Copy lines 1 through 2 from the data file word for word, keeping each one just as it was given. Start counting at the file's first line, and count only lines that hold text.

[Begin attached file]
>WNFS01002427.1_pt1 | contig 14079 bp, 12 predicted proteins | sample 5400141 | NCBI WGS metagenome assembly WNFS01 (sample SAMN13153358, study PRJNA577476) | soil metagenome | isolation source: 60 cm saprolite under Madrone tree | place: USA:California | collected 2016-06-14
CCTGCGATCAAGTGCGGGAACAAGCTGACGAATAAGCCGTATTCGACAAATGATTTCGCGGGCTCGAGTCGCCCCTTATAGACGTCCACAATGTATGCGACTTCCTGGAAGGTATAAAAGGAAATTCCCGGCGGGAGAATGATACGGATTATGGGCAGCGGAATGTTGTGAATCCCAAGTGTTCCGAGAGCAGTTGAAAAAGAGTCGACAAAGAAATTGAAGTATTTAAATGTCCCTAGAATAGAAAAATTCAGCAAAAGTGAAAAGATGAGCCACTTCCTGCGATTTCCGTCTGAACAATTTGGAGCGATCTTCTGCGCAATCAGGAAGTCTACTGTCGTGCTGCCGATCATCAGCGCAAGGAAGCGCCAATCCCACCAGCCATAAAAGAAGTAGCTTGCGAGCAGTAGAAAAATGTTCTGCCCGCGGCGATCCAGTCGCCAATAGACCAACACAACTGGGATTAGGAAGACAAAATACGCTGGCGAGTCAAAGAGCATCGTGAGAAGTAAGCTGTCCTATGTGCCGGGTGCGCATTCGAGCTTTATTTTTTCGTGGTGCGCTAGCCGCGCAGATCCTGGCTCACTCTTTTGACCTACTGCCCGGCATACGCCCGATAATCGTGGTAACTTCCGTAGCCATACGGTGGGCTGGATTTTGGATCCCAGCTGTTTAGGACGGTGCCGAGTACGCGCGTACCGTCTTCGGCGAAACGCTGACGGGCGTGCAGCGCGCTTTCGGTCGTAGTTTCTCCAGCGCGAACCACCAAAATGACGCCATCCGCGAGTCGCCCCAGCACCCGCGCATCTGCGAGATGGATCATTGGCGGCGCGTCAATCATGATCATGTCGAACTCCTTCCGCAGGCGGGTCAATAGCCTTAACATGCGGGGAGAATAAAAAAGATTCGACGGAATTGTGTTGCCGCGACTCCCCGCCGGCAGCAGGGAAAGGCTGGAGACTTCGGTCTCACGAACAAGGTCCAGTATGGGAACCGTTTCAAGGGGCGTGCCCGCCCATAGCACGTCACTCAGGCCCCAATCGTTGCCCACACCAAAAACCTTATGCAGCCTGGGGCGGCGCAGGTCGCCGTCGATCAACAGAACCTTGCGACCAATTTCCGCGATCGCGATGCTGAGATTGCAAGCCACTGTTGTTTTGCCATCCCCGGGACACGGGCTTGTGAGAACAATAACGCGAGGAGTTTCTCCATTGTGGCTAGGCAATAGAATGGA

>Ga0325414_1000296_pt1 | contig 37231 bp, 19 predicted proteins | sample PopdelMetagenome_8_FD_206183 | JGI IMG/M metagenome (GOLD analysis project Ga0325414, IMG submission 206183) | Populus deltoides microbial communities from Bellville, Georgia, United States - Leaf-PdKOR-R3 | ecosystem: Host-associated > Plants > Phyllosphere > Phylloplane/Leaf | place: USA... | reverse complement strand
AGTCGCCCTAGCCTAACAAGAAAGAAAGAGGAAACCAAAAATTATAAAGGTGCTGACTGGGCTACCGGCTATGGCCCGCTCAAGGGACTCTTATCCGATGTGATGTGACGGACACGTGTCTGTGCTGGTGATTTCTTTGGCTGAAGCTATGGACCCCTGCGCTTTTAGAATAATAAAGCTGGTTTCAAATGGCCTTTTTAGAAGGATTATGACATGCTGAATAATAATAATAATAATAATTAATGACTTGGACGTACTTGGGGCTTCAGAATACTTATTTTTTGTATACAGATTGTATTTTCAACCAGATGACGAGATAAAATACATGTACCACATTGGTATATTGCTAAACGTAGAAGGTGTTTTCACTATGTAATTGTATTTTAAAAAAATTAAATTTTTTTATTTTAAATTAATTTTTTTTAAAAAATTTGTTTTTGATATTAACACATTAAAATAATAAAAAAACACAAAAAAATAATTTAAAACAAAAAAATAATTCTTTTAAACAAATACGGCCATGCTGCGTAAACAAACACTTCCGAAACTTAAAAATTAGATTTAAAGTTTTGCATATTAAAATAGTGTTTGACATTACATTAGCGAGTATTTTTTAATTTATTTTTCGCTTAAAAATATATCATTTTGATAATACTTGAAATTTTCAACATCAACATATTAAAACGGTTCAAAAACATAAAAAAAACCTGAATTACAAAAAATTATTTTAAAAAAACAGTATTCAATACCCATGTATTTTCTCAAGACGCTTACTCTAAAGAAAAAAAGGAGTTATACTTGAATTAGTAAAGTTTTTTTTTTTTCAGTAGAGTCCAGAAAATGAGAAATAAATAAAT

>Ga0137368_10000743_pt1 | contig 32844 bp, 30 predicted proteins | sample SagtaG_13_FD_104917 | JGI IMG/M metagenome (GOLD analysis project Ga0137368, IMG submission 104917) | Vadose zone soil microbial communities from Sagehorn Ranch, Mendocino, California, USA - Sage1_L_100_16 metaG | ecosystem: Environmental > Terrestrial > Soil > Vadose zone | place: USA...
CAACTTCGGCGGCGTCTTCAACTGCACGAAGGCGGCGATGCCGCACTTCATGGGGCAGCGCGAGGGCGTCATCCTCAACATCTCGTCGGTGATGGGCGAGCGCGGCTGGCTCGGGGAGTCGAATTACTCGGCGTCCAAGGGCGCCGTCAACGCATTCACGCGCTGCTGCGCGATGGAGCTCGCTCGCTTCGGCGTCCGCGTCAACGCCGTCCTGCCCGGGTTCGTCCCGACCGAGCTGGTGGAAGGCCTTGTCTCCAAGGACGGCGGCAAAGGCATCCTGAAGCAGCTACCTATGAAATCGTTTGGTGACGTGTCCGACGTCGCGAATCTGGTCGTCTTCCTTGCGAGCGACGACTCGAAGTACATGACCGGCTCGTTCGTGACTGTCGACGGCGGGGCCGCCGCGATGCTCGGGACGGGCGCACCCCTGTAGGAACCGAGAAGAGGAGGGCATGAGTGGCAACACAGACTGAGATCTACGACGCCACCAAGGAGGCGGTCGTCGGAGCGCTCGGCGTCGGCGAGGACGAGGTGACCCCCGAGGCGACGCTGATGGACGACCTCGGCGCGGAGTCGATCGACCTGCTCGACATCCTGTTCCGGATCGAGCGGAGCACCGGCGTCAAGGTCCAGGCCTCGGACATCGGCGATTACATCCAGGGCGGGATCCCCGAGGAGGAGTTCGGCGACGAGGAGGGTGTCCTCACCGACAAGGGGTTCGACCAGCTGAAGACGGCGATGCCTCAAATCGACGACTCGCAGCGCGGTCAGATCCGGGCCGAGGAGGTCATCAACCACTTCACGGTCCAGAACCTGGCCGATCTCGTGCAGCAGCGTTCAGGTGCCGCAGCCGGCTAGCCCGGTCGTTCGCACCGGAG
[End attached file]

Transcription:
>WNFS01002427.1_pt1 | contig 14079 bp, 12 predicted proteins | sample 5400141 | NCBI WGS metagenome assembly WNFS01 (sample SAMN13153358, study PRJNA577476) | soil metagenome | isolation source: 60 cm saprolite under Madrone tree | place: USA:California | collected 2016-06-14
CCTGCGATCAAGTGCGGGAACAAGCTGACGAATAAGCCGTATTCGACAAATGATTTCGCGGGCTCGAGTCGCCCCTTATAGACGTCCACAATGTATGCGACTTCCTGGAAGGTATAAAAGGAAATTCCCGGCGGGAGAATGATACGGATTATGGGCAGCGGAATGTTGTGAATCCCAAGTGTTCCGAGAGCAGTTGAAAAAGAGTCGACAAAGAAATTGAAGTATTTAAATGTCCCTAGAATAGAAAAATTCAGCAAAAGTGAAAAGATGAGCCACTTCCTGCGATTTCCGTCTGAACAATTTGGAGCGATCTTCTGCGCAATCAGGAAGTCTACTGTCGTGCTGCCGATCATCAGCGCAAGGAAGCGCCAATCCCACCAGCCATAAAAGAAGTAGCTTGCGAGCAGTAGAAAAATGTTCTGCCCGCGGCGATCCAGTCGCCAATAGACCAACACAACTGGGATTAGGAAGACAAAATACGCTGGCGAGTCAAAGAGCATCGTGAGAAGTAAGCTGTCCTATGTGCCGGGTGCGCATTCGAGCTTTATTTTTTCGTGGTGCGCTAGCCGCGCAGATCCTGGCTCACTCTTTTGACCTACTGCCCGGCATACGCCCGATAATCGTGGTAACTTCCGTAGCCATACGGTGGGCTGGATTTTGGATCCCAGCTGTTTAGGACGGTGCCGAGTACGCGCGTACCGTCTTCGGCGAAACGCTGACGGGCGTGCAGCGCGCTTTCGGTCGTAGTTTCTCCAGCGCGAACCACCAAAATGACGCCATCCGCGAGTCGCCCCAGCACCCGCGCATCTGCGAGATGGATCATTGGCGGCGCGTCAATCATGATCATGTCGAACTCCTTCCGCAGGCGGGTCAATAGCCTTAACATGCGGGGAGAATAAAAAAGATTCGACGGAATTGTGTTGCCGCGACTCCCCGCCGGCAGCAGGGAAAGGCTGGAGACTTCGGTCTCACGAACAAGGTCCAGTATGGGAACCGTTTCAAGGGGCGTGCCCGCCCATAGCACGTCACTCAGGCCCCAATCGTTGCCCACACCAAAAACCTTATGCAGCCTGGGGCGGCGCAGGTCGCCGTCGATCAACAGAACCTTGCGACCAATTTCCGCGATCGCGATGCTGAGATTGCAAGCCACTGTTGTTTTGCCATCCCCGGGACACGGGCTTGTGAGAACAATAACGCGAGGAGTTTCTCCATTGTGGCTAGGCAATAGAATGGA